Sony Stages Stunning Demos of its 2019 TV Lineup

Sony recently invited journalists to its New York City facilities to brief us on the company’s 2019 TV product strategy, along with comparative demonstrations against the best offerings of its key competitors.

As we’ve also heard from other TV makers, once you pass the $1,000 price point today’s TV sales trend toward screen sizes of 70 inches or larger. Consumers want BIG sets; that’s the one picture characteristic everyone can grasp immediately. Sony expects that before the year is over, 40% of TVs that sold for $1,000 or more will be 70 inches or larger. This compares with roughly 22% in 2017. The reason for this trend, of course, is price, and prices for bigger screens have been dropping dramatically in recent years. So it’s no surprise that Sony’s sales strategy for 2019 is “Go Big, Go Premium.”

Every TV maker talks about reproducing the creator’s intent. But Sony, with its heavy footprint not only in consumer televisions but also in content creation on both the creative and technical sides, can speak with some authority on that point. Its digital cameras are widely used in movie production, and Sony’s reference monitors populate many a mastering suite.

On the consumer side, Sony’s top-of-the-line sets — the new X950Gs, A9Gs, and Z9Gs — now employ the company’s best video processor, the X1 Ultimate, first introduced in 2018. All are compatible with the most common forms of high dynamic range. These include HDR10, Dolby Vision, and HLG (Hybrid Log Gamma), but not HDR10+. Sony’s OLED TVs also continue to employ Acoustic Surface technology, in which transducers behind the screen vibrate the screen itself to place sound at the center of the screen. For 2019 a similar concept has been incorporated in the new Z9G LCD sets. While it isn’t possible to use the thicker, heavy screen in an LCD design to produce the source audio, the speakers in the Z9G radiate near the four corners of the screen, which is said to produce a similar effect.

The top Sony sets also support IMAX Enhanced. I remain skeptical that this new feature will do much more than provide warm fuzzies to buyers that they’re getting a set adhering to premium standards (much like THX). But I’ll reserve judgment until I get a closer look at the sets, along with a look at the (currently limited) program material that’s expected to show IMAX Enhanced at its best. There’s also a Netflix calibrated picture mode, usable on Netflix streamed via the Netflix App in the TV (but not from any external device such as an Apple TV).

Sony Faces Off Against Competitors
There’s a lot more to be said about the 2019 Sony TVs, and we’ll certainly say it when we review the company’s latest sets. But while none of the above is meant to suggest that any one set maker, including Sony, clearly makes the best TVs on the market in all respects (though they’ll all insist that they do!), the Sony demos that followed the briefing were certainly stunning. Sony faced off its sets against similarly sized 4K 2019 models from Samsung (the 75-inch Q80 LCD vs. Sony’s 75-inch X950G LCD) and LG (the 65-inch E9 OLED vs. Sony’s 65-inch A9G OLED). A third demo was a face-off of 8K sets — Sony’s 85-inch Z9G ($13,000) vs. Samsung’s 85-inch Q900 ($15,000). (Sony’s 98-inch 8K Z9G can be yours for a cool $70,000 — that last foot is a budget killer!)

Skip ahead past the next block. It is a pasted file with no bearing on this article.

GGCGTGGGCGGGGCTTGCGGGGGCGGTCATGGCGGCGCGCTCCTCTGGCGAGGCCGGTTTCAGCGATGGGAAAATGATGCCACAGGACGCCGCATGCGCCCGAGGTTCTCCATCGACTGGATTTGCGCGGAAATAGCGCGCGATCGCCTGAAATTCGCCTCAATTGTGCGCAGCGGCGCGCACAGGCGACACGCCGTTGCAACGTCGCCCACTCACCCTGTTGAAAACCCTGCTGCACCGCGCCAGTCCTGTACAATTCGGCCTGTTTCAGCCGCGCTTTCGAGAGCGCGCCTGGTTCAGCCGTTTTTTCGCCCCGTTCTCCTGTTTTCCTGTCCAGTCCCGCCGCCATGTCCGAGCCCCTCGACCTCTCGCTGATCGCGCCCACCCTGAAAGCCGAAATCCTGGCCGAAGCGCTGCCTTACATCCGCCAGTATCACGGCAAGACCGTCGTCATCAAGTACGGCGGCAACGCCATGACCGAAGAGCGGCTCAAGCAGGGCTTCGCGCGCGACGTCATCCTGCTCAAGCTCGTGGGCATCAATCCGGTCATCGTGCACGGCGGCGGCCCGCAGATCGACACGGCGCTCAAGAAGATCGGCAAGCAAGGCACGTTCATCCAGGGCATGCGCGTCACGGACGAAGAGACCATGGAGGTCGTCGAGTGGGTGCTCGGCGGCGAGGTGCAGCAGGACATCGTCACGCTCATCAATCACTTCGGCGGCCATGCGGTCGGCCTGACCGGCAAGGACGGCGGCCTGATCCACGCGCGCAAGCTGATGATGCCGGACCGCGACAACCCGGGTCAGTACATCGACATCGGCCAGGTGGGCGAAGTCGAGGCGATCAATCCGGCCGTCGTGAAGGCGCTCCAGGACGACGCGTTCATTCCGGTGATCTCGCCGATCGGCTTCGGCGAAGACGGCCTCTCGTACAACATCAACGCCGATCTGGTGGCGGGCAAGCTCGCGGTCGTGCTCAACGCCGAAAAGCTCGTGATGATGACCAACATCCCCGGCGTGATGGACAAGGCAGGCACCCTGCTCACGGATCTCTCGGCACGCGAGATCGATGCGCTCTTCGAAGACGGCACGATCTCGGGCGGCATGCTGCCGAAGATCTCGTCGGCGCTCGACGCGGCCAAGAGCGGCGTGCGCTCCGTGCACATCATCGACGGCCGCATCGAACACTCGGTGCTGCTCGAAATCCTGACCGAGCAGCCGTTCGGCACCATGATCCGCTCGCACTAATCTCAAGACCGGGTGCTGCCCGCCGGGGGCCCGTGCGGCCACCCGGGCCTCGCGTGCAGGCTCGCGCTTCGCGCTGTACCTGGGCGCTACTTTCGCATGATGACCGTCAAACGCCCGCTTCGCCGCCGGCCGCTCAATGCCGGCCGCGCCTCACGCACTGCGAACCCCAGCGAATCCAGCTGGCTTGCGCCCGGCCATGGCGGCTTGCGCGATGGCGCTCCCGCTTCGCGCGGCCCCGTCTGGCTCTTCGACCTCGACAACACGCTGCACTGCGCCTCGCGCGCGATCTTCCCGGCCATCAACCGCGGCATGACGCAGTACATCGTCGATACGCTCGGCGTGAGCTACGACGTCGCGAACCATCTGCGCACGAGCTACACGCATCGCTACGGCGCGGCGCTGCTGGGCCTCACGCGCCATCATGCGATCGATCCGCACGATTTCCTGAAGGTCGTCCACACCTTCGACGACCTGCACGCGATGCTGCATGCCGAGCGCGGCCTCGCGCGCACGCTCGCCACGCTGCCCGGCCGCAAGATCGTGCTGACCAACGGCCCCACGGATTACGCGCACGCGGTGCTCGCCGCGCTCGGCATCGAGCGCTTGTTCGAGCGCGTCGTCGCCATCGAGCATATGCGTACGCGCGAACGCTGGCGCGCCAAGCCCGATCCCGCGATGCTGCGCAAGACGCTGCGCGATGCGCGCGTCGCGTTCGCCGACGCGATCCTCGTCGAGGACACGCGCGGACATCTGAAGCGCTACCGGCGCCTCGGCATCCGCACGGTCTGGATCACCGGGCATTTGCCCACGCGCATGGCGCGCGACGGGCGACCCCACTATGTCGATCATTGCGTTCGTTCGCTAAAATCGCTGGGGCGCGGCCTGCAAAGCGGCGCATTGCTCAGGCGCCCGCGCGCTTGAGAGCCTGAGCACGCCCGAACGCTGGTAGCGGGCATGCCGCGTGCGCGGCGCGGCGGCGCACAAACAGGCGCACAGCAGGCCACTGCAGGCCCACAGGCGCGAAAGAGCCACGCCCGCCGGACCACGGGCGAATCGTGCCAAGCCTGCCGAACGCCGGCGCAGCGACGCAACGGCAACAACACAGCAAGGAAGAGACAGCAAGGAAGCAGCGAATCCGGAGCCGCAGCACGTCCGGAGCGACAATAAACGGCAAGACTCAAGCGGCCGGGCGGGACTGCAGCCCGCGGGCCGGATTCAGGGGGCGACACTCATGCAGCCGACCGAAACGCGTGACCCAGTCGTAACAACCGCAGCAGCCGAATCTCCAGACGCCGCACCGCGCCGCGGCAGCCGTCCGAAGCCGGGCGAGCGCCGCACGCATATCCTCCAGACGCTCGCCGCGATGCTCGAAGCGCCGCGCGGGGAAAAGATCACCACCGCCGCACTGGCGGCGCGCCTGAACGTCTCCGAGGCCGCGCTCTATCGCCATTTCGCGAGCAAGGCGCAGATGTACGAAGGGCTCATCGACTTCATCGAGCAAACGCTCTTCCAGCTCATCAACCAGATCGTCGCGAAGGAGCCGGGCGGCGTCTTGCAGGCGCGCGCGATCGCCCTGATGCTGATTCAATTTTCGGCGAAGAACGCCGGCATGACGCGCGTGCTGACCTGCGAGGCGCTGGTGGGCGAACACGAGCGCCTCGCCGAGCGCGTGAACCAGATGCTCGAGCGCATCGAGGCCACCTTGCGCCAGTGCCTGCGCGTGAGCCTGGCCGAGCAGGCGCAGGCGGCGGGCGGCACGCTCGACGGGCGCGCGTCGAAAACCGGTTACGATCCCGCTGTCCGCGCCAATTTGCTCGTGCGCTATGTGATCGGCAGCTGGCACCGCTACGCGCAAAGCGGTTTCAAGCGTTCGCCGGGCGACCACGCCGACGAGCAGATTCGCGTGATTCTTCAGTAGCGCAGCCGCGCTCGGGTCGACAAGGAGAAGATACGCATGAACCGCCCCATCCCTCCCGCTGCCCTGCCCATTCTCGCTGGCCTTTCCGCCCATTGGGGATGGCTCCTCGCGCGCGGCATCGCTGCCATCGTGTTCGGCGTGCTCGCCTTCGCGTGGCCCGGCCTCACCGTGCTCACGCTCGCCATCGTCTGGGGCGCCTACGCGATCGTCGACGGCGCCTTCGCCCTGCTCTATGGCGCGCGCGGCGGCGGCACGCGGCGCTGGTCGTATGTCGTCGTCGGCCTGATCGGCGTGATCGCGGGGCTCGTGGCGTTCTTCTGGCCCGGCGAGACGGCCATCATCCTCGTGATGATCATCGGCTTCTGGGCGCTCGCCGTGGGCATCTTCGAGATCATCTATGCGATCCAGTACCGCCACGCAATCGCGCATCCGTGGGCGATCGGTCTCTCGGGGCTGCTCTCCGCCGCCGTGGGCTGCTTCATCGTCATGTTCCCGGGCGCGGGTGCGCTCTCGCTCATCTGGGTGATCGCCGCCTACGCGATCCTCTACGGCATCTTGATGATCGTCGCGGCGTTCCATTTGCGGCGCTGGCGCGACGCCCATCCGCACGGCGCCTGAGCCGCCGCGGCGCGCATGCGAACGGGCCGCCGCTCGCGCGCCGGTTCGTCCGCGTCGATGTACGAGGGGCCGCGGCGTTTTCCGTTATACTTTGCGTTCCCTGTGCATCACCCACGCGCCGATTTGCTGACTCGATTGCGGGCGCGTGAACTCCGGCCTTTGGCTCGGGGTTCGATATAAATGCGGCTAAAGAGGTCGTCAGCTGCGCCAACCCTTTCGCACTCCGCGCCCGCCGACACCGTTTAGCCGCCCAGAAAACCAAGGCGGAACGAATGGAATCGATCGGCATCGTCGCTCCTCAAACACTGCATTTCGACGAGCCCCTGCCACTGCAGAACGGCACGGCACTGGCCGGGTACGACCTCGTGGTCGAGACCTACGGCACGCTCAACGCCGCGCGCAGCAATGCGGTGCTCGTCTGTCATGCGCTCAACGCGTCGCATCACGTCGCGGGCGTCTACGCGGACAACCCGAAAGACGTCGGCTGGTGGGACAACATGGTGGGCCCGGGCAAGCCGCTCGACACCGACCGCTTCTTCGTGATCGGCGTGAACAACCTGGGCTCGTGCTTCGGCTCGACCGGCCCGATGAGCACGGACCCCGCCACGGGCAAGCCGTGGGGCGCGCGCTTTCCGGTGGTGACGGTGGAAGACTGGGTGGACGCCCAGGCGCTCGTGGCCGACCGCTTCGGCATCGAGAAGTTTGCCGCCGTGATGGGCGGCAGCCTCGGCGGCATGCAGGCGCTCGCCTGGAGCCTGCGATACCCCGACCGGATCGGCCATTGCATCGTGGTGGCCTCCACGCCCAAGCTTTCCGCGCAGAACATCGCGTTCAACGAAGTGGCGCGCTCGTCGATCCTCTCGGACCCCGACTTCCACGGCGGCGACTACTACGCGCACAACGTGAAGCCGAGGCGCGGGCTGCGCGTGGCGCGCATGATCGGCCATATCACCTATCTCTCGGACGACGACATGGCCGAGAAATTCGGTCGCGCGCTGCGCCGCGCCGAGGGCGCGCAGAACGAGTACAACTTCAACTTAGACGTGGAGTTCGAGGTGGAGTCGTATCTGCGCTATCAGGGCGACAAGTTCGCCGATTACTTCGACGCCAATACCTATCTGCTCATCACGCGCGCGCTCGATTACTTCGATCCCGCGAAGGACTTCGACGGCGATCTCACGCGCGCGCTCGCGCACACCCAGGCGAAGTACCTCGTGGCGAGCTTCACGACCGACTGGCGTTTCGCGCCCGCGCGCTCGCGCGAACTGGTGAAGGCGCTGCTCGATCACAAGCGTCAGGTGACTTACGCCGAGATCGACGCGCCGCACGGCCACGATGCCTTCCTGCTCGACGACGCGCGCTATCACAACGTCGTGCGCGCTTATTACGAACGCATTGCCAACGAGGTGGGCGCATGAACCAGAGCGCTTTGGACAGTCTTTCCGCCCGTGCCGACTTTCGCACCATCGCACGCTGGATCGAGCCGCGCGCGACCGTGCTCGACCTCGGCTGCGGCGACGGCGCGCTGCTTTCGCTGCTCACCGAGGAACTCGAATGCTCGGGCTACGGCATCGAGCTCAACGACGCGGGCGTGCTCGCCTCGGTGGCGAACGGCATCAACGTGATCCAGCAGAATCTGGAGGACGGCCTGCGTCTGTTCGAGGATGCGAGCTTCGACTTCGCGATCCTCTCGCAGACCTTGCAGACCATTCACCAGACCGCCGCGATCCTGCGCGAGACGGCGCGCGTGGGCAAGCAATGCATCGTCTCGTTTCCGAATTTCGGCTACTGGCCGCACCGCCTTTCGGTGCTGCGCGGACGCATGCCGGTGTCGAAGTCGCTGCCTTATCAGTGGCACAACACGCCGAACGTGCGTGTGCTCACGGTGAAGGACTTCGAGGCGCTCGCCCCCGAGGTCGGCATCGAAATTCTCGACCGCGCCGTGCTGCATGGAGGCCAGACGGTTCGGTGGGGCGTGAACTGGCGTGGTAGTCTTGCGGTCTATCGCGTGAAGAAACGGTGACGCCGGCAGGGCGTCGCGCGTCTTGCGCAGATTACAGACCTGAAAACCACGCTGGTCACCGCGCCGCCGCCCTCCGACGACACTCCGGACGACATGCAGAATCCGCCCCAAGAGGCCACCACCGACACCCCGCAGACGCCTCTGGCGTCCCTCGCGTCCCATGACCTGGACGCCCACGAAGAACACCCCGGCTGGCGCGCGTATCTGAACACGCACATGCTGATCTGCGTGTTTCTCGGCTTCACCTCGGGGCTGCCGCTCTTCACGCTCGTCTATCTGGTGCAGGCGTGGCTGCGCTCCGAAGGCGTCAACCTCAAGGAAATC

The results in each case were eye-opening, with every Sony batting 1,000. But such demos are never entirely fair nor fully convincing, and should be viewed as a taste rather than a complete meal.

In each demo both sets were set to their theoretically optimum picture modes (Cinema or Custom), with no claim of any further calibration having been performed. While this might appear appropriate, the results simply demonstrate both makers ideas of an optimum picture, which are rarely identical. What we want in an A/B is the most accurate picture from each entry, regardless of how each manufacturer intends their set to look. This means that each set needs to be tightly calibrated by the user end. But any tweaking of a competitor’s set in a face-off, no matter how well intentioned, would leave the tweaker open to arguments that the settings were skewed to make the competition look inferior — even if they weren’t. The only remaining option is to use each set’s best out-of-the-box preset picture mode, which was what, to our knowledge, was done here.

That said, however, all of Sony’s TVs looked exceptional, particularly when displaying scenes from last year’s Carnivale (Mardi Gras) in Brazil. As shown on the 8K sets, the images made a convincing case for 8K’s 33 million pixels, at least on a super-sized screen. The opening photo shows those 8K images on the Sony Z9G, as captured on an iPhone and displayed on your phone or computer screen — which doesn’t come close to the clarity, depth, dynamic range, and color I saw in person.

COMMENTS
Deus02's picture

It is rather interesting to note and a situation that a number of online reviewers have pointed out is that in the last couple of model years Sony has actually cut back on the number of LCD/LED models in their 4K lineup and in the case of their original "flagship" upper tier 4K LED Z9D that was introduced in 2016 originally had over 600 local dimming zones as opposed to its successor, the Z9F with just a little over 200.
A similar reduction in local dimming zones has also occurred moving from he 900E to 900F to the current 950G.

I suppose one could speculate that they are eventually choosing to concentrate on larger screen LED 8K models while maintaining OLED only for 55 and 65 4K monitors.

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